Babcock’s Maple Leafs may be structurally sound, but they’re under talented. And it shows.
We’re conditioned as hockey fans to avoid using injuries as an excuse for team performance, but the Maple Leafs have been bit pretty hard by the injury bug in the early going. It’s not an excuse for their frittering away points at the rate they’ve done so this month, but it’s definitely part of the story.
For about 10 days now the Maple Leafs have been without the services of their best puck-possession defender (Jake Gardiner) and their top puck-possession forward (Tyler Bozak). Of late they’ve also been without Nick Spaling. And Leo Komarov has been given a regular maintenance day, though he’s remained in the lineup.
Add it all up and the Maple Leafs have lost the fourth-most man games to injury in the early going, and the players they’ve lost have been key guys:
— Man-Games Lost NHL (@ManGamesLostNHL) October 27, 2015
5. Penalty Differential
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The Maple Leafs have been taking too many penalties and haven’t been drawing nearly enough. It’s a bad combination, one that has served to exacerbate the Maple Leafs’ significant special teams issues.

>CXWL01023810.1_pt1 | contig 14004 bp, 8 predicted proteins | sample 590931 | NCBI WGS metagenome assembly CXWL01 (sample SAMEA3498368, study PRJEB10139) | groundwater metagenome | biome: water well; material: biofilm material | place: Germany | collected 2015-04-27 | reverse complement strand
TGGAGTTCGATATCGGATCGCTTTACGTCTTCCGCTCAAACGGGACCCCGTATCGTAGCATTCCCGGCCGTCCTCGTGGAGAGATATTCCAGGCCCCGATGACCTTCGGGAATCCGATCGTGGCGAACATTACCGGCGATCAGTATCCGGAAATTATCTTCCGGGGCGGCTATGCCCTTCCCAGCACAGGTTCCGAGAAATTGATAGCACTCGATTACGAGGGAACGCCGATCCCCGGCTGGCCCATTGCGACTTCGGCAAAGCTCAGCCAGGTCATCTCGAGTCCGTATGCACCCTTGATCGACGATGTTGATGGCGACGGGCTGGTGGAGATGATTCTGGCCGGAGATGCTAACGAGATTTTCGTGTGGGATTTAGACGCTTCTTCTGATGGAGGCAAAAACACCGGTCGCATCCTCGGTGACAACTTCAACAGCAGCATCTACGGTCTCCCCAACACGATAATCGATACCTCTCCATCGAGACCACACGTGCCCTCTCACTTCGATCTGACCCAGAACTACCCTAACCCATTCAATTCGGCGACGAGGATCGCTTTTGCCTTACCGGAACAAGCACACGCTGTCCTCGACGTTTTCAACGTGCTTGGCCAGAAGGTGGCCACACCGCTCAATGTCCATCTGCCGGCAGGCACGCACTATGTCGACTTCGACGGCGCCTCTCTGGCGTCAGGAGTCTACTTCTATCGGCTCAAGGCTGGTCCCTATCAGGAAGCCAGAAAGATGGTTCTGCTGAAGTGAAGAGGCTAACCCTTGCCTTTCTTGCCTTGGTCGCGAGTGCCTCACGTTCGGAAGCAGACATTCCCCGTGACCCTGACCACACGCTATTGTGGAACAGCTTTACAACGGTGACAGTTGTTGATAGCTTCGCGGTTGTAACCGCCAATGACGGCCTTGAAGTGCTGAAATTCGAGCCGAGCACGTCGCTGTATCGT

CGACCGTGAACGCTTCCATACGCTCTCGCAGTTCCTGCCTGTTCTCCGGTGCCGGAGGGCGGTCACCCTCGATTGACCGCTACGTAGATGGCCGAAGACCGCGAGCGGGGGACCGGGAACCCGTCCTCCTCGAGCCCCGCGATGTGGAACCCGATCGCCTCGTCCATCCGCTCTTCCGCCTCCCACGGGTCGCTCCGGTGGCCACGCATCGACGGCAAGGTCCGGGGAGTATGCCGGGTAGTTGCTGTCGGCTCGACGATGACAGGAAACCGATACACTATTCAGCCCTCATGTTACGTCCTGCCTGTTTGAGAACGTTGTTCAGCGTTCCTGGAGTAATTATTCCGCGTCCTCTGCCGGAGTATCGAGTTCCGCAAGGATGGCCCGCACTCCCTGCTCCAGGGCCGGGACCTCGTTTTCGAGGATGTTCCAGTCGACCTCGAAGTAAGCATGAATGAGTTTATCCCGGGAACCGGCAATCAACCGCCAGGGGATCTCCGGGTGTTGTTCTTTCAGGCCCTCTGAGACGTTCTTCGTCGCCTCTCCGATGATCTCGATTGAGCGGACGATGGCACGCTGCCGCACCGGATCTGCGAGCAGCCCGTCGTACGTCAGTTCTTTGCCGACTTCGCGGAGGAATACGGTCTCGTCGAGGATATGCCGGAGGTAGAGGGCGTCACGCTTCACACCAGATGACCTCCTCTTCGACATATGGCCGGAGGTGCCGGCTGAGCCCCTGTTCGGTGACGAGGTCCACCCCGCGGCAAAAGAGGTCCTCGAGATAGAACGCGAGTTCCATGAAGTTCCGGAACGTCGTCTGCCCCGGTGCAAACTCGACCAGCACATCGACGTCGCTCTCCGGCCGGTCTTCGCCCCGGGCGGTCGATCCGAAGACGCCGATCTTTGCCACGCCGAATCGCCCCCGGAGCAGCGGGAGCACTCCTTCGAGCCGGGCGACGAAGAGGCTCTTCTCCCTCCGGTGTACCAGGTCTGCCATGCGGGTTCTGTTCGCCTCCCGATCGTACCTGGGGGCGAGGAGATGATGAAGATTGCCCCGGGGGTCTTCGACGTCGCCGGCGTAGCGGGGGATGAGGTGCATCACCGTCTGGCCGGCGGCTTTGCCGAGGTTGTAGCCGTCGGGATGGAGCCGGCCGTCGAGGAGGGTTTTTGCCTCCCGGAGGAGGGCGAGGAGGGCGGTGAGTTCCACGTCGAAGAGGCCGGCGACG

Though the Maple Leafs are doing extremely well to control play, they’ve struggled to translate their puck control into penalty calls in their favour. There’s only one team in hockey drawing fewer power-play opportunities per game, and that’s the Anaheim Ducks.
In the meantime the Maple Leafs are taking too many penalties. They’re not the Winnipeg Jets or the Los Angeles Kings – physical teams we might legitimately describe as ‘undisciplined’ – but they’ve put themselves short-handed on 32 occasions. Only nine NHL teams have been shorthanded so often this season.
Combine Toronto’s inability to draw penalties with their their being whistled for infractions at an above average rate and you have a recipe for a league worst -9 penalty differential, according to data recorded at war-on-ice.com. This may only be an issue at the margins, but when you’re as good as the Maple Leafs have been at 5-on-5 without being rewarded, it’s the stuff at the margins that are costing your club points in the standings.